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The Man Who Forgot To Remember

Genesis 37:31-36, 45:17-21

One of God’s greatest gifts to us is the gift of memory. Memory is the only highway which links us to the past. Memory is so basic to our existence that without it, when we leave this service today, we would not be able to find our way home. Yet as important as memory is to us, it is interesting to note that of all the areas of brain science, memory is the most difficult to grasp. Some of our greatest scientists give themselves everyday to the quest for understanding memory, for unlocking its deepest riddles. Up to now, they have failed. But even though we cannot understand memory, we can still use it. That is why today I want us to think about how we can give our memory to God so that He in turn can use it to give us peace and power in life. To prove my point I want to hold up before you an example—not a good example, but a bad one. I want you to look at Jacob, the man who forgot to remember.

The first mistake Jacob made was this: he forgot to remember to focus, not on the immediate, but on the ultimate.

I have just read for you a portion of that familiar story—how the sons of Jacob, jealous of their brother Joseph, sold him into slavery, then took his coat, soaked it in the blood of an animal, ripped it up, and gave it to Jacob. Jacob immediately assumed that his beloved son Joseph had been killed by some wild beast. From that day for the next 22 years, Jacob never stopped mourning the loss of Joseph. His other children tried to comfort him. He rebuffed their efforts. He said: “I will go to my grave mourning the loss of my son.”

In my mind’s eye, I can see some shadowed corner of Jacob’s tent where he kept a wooden chest. And everyday, he would go alone into the shadows, open the chest, take from it the blood-stained coat, and holding it in his hands, he would soak it with his tears. Very sad, isn’t it, to see a man so grief-stricken over something which in point of fact was not even true. He mourned Joseph, and Joseph was not dead.

Now compare that with the conduct of King David. When David received word that his son had died, it is recorded that he wept; then he rose up, washed himself, put on clean clothes, and went to church where he worshipped God saying; “My son cannot come back to me, but in time I will go to him.”

Do you see the difference between Jacob and David? Jacob made the mistake of focusing on the immediate rather than the ultimate—and he spent 22 years miserably paralyzed by his own grief. David, on the other hand, focused on the ultimate rather than the immediate. He saw that everything that happened was under the control of God. Though he grieved the loss of his son, his faith gave him hope for the future. That enabled him to keep living on. And what we have to do when we encounter those incidents in life which break our hearts, is to see them in terms of the total plan and purpose of God.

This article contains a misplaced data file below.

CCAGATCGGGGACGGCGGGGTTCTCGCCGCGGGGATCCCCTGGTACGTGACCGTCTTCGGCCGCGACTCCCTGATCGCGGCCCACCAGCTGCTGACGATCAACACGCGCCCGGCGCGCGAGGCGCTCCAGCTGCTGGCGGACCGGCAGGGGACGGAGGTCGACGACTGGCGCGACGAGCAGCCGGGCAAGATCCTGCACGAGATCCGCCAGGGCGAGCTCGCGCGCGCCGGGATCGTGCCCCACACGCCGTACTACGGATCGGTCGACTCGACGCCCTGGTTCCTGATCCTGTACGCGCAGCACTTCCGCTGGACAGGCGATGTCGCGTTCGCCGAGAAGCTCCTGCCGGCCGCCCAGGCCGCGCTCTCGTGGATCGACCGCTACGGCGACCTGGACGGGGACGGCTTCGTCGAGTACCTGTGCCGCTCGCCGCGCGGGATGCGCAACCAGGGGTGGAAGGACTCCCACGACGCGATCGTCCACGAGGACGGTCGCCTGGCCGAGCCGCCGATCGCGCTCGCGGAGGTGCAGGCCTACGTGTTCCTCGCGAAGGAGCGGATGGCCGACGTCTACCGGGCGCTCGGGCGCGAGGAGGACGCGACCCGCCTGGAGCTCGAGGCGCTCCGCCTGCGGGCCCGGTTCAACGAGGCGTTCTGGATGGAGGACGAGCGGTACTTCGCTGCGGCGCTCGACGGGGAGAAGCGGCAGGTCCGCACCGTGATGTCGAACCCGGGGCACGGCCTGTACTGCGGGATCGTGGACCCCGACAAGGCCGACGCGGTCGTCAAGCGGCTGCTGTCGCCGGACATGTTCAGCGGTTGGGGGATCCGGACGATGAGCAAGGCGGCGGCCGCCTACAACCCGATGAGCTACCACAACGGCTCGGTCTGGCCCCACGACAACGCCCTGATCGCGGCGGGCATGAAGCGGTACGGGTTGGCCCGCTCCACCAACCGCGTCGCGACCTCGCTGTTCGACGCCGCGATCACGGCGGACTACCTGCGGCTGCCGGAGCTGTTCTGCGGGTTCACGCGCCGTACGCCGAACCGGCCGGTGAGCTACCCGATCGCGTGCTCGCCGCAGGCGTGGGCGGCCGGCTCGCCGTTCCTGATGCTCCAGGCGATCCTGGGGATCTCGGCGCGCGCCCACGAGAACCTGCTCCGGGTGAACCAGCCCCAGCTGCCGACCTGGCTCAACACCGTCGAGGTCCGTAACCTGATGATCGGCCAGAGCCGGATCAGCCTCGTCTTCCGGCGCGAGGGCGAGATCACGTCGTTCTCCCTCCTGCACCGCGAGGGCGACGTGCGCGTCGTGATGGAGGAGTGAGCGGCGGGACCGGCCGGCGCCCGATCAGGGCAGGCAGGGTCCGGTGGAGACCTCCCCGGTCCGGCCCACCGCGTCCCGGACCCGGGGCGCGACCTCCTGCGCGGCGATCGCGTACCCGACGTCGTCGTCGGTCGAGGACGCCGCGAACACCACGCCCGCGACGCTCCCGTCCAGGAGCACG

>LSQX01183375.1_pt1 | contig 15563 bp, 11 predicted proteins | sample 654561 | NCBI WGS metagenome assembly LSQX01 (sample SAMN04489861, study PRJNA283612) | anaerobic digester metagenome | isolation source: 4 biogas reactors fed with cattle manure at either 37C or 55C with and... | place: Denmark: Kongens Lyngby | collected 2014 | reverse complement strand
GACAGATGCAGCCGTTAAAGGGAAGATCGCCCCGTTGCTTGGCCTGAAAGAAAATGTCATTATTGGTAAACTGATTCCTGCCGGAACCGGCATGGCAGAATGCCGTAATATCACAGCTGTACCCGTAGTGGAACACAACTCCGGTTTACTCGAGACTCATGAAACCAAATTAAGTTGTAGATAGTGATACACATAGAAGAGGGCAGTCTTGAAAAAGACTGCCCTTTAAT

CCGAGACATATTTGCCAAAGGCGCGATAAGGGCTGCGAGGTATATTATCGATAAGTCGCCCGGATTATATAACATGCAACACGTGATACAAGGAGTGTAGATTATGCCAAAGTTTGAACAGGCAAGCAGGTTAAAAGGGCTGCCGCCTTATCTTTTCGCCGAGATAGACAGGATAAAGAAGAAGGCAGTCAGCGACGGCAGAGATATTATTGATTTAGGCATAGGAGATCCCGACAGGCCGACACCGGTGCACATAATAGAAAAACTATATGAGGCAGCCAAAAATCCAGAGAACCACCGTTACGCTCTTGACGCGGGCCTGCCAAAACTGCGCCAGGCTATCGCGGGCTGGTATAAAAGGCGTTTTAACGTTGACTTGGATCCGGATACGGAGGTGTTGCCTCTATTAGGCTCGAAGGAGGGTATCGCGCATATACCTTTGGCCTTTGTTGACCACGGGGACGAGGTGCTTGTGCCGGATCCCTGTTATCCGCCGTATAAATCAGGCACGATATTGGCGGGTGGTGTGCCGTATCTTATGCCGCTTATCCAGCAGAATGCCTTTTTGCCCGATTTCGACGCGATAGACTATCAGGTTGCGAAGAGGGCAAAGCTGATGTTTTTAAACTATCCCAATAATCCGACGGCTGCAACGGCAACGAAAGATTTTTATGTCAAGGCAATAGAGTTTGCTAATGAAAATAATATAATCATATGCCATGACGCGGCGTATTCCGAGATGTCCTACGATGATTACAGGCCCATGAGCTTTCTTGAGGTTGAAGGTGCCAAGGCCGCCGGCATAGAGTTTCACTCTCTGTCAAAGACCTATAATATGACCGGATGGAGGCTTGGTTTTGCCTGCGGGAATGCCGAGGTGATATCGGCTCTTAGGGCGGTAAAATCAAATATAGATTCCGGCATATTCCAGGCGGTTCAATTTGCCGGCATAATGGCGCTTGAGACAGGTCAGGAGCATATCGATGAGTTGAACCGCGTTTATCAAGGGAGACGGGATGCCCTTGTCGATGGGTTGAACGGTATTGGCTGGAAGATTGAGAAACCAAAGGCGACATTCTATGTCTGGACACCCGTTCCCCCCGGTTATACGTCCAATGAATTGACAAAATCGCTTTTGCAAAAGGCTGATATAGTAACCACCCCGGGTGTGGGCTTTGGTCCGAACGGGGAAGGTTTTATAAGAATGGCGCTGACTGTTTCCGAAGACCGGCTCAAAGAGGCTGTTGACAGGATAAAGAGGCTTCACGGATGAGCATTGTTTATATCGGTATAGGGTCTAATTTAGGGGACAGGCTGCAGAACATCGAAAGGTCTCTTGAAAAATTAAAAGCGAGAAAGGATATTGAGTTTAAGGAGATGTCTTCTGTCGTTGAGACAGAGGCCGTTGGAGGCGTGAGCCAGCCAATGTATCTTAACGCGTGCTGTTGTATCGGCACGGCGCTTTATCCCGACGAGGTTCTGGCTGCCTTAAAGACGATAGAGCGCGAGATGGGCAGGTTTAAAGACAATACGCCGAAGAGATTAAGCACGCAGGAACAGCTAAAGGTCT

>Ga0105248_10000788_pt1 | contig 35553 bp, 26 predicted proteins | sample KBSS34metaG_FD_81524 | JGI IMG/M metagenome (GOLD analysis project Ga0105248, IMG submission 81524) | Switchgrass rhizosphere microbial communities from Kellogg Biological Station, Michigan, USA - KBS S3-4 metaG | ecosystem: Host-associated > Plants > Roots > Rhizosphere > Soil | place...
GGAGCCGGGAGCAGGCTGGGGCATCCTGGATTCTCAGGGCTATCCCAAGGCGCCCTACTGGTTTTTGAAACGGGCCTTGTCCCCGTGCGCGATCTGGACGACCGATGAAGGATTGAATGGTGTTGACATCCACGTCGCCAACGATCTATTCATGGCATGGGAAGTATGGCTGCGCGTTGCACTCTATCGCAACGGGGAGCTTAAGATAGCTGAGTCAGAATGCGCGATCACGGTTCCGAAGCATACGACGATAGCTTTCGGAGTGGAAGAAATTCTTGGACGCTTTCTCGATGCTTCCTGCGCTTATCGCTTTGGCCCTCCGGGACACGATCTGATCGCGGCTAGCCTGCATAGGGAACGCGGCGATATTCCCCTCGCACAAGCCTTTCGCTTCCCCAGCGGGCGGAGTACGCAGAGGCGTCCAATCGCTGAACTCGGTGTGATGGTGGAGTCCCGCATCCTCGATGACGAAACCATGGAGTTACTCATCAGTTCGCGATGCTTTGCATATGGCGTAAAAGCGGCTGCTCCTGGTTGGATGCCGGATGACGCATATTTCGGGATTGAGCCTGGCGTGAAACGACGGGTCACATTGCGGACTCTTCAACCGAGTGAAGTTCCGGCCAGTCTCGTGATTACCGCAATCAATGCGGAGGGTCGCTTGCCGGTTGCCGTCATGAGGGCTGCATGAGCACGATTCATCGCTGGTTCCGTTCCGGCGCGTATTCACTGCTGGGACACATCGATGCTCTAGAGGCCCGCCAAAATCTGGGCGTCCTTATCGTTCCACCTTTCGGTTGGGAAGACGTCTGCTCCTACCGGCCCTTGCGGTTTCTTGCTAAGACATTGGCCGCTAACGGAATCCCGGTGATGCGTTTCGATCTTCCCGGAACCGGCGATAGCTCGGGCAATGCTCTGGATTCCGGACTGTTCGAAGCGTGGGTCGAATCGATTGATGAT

This past week I made a new friend. His name is Fred. He was visiting here from another city. He had watched “The Certain Sound” on television. He called and asked to see me. When we met he told me that his young daughter had been diagnosed as having cancer of the brain, that he himself had suffered some severe financial reverses, and that he just didn’t know if he could face it all. What do you do? What do you say to a man in that situation? Well, you pray with him. But you also try to widen his focus. You try to help him see the larger purposes of God. You try to look for what good God may be able to bring from such desperate tragedy. You try to help him find in Christ the power to cope, the power to keep living on.

I am reminded here of an experience of Salvidor Dali, the artist. He was at a dinner party one night, and one of the other guests accidentally dropped some cigarette ashes onto a very costly tablecloth burning a rather large hole in it. The hostess was terribly upset. But Dali immediately reached into his pocket and took out a pen. Without a word, he began to draw on the tablecloth. When he finished he had drawn a beautiful picture and he had done it in such a way that the hole became an important part of the picture, contributing to its beauty. The hostess recognized immediately that the tablecloth was infinitely more valuable now than it had been before.

Just so, I think we have to learn to see what happens to us in terms of the total picture God is drawing in our lives. God does manage to bring His good from all things; and in seeing what happens in our lives, we must view them in those terms. So when we are making memories, we need to remember to focus, not on the immediate, not on the isolated incident, but always on the ultimate. Please don’t forget to remember that!

A second mistake Jacob made was this: he forgot to remember to preserve the best and discard the rest.

In my family, when we travel, sometimes I take slides. Whatever gifts I may possess in this life, photography is not one of them. As a result, some of my slides are poor, and then others are worse. So what I do is to discard the very bad ones and keep the best of what’s left. I cannot tell you about those I have thrown away—they are gone and forgotten. But the ones I have kept are the ones I remember. Surely that should be the Christian’s practice with regards to memory: keep the best and forget the rest.

Jacob didn’t do that. He was so caught up in remembering Joseph’s death that he forgot about Joseph’s life—about the sheer joy Joseph had brought to him, about the wonderful times they had spent together, about how much he had learned about God through his relationship with Joseph. I once saw a sign in a restaurant which said:

As you travel on through life, brother,
Whatever be your goal,